"I'm kind of stuck," said a 27-year-old lawyer from Ohio State University Michael E. Moritz College of Law who moved to Chicago after she graduated last year. She did not want to reveal her identity out of a concern that doing so would hinder her job search. Currently working for an in-house department at a large insurance company in Chicago, she graduated in the top third of her class, was a member of law review and participated in the school's moot court competition. She has $70,000 in student loan debt and makes about $50,000 annually. She sent out more than 100 résumés and letters before and after she graduated, she said. "I could get in the door; I just couldn't land the job." She said that many of her friends from law school are working on a contract basis for law firms. A lot of people are making $30,000. She is looking for another job and is considering non-lawyer positions. "I'm not going anywhere," she said.

While the challenges of landing that first job as a lawyer may not be any more difficult for law graduates than for graduates in other fields, the attention paid to the top lawyer jobs by the media, the law firms and the schools themselves can build false hopes about job prospects. I absolutely think their expectations are inflated," said James Leipold, executive director of NALP. Part of the problem lies in the interpretation of the numbers, Leipold explained. As of August 2006, the most recent data available from NALP, the median salary for first-year associates at law firms with 501 attorneys or more was $135,000. Since then, many big law firms have raised their starting pay to $160,000. For firms with two to 25 attorneys, the median salary was $67,000, according to NALP's latest information. But job hunters should view those figures with caution, Leipold said. First, the majority of law school graduates obtain jobs at firms with 10 attorneys or fewer. In addition, location makes a big difference in salaries. Most law school graduates across the country who take jobs in private practice can expect to make between $40,000 and $45,000 their first year, Leipold said.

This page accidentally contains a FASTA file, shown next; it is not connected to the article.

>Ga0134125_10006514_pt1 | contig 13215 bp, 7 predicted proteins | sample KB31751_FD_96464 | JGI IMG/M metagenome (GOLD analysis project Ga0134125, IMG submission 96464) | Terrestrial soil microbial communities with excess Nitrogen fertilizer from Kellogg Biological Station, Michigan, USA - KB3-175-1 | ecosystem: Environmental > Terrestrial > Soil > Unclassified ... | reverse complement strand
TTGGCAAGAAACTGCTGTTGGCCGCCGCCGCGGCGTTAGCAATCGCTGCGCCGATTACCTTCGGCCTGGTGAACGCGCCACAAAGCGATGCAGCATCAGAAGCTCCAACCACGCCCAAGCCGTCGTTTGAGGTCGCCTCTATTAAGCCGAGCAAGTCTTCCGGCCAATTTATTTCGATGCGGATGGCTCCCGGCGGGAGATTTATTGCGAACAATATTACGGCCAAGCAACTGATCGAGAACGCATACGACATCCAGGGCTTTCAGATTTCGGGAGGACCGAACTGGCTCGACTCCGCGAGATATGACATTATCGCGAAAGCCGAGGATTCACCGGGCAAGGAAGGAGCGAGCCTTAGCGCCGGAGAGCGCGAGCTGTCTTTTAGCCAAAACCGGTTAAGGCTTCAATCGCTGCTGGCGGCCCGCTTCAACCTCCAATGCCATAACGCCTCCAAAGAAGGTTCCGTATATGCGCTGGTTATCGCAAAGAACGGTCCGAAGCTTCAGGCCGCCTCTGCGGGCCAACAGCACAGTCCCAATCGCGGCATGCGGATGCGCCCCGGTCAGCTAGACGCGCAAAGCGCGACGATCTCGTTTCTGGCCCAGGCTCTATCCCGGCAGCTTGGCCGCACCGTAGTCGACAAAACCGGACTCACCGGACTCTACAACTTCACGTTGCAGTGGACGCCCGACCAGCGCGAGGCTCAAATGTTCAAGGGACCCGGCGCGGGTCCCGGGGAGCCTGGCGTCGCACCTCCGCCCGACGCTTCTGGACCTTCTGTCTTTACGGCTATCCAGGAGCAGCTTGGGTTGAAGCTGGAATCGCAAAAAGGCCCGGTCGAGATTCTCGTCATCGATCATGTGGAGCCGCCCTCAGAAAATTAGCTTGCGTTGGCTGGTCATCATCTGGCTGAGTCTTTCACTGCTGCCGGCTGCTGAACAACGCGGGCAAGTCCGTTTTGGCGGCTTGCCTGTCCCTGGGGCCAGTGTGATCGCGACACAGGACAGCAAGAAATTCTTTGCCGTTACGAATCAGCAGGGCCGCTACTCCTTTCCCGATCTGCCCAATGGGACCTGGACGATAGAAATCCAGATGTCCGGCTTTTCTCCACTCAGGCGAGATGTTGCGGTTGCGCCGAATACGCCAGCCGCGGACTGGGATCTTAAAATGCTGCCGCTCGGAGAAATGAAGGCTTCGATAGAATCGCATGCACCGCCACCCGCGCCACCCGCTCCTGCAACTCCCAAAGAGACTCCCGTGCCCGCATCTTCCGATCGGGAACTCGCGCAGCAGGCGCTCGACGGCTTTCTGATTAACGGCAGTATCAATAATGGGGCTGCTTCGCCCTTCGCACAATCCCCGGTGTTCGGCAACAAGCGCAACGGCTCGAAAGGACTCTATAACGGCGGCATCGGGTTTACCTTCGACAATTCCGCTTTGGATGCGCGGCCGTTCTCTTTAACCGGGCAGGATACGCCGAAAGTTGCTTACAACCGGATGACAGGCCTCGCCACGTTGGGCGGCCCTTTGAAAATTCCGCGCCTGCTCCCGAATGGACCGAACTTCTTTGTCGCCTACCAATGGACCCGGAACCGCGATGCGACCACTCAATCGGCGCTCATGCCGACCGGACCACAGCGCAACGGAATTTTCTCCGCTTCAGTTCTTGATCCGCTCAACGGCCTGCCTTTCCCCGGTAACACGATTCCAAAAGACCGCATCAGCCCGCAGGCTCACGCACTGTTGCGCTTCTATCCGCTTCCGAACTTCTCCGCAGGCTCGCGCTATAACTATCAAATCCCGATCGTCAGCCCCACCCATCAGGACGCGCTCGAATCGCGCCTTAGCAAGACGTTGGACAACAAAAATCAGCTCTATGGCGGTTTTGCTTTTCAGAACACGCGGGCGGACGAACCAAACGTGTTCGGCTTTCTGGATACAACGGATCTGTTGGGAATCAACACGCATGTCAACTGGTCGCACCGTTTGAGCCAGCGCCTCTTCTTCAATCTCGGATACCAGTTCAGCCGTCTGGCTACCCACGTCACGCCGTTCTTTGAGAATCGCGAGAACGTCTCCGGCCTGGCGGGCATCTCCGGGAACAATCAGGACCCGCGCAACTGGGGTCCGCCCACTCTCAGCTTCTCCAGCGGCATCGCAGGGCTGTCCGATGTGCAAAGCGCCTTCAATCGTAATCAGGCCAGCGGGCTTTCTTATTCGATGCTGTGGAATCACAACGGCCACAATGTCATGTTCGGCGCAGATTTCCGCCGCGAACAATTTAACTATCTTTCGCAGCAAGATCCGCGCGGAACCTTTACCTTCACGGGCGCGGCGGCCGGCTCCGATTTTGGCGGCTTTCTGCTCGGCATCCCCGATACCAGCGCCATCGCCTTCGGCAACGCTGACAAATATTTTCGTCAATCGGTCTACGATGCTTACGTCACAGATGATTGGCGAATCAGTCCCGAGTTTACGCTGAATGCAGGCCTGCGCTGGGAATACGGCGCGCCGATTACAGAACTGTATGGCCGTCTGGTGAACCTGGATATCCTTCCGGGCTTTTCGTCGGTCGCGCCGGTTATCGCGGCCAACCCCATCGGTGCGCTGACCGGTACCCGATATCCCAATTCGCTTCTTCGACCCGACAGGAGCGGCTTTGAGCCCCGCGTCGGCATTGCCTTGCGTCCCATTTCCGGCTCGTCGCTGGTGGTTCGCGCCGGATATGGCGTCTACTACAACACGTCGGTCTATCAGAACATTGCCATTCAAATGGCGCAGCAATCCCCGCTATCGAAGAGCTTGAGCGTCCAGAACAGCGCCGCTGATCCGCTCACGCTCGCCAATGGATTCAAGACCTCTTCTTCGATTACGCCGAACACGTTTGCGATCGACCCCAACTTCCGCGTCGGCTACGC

mle

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Re: poor lawyers
« Reply #187 on: July 13, 2007, 06:46:06 AM »
Wow, scary, kaligula!

fire

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Re: poor lawyers
« Reply #188 on: July 20, 2007, 03:02:58 AM »

[...] I was a psychology major in college for a time ... this was until I wrote a paper with the hypothesis that Freud was gay ... The paper was not an attack on Freud or gays, it was just making some salient points about motivations ... The instructor in the class made a point of not agreeing with me, but liked the paper and gave me an A ... Well, the paper was passed around the faculty in the Psych dept and I was eventually called into the Dean's office ... he told me that if I "...continued upon this course, I will refuse to allow you to graduate with a degree in this field." At that point I went back to majoring in history...

Freud is such a polarizing subject in the field, but I never thought that a simple paper would lead to a threat to end my academic path ...


LOL ;)

in house

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Re: poor lawyers
« Reply #189 on: July 30, 2007, 04:05:43 PM »

Bye-Bye, Mein Lieber Herr.
Farewell, mein Lieber Herr.
It was a fine affair,
But now it's over.
And though I used to care,
I need the open air.


I guess this is the whorified version of Whitney Houston's I Will Always Love You:

If I should stay,
I would only be in your way.
So I'll go, but I know
I'll think of you ev'ry step of the way.

And I will always love you.
I will always love you.
You, my darling you. Hmm.

Bittersweet memories
that is all I'm taking with me.
So, goodbye. Please, don't cry.
We both know I'm not what you, you need.

And I will always love you.
I will always love you.

(Instrumental solo)

I hope life treats you kind
And I hope you have all you've dreamed of.
And I wish to you, joy and happiness.
But above all this, I wish you love.

And I will always love you.
I will always love you.
I will always love you.
I will always love you.
I will always love you.
I, I will always love you.

You, darling, I love you.
Ooh, I'll always, I'll always love you.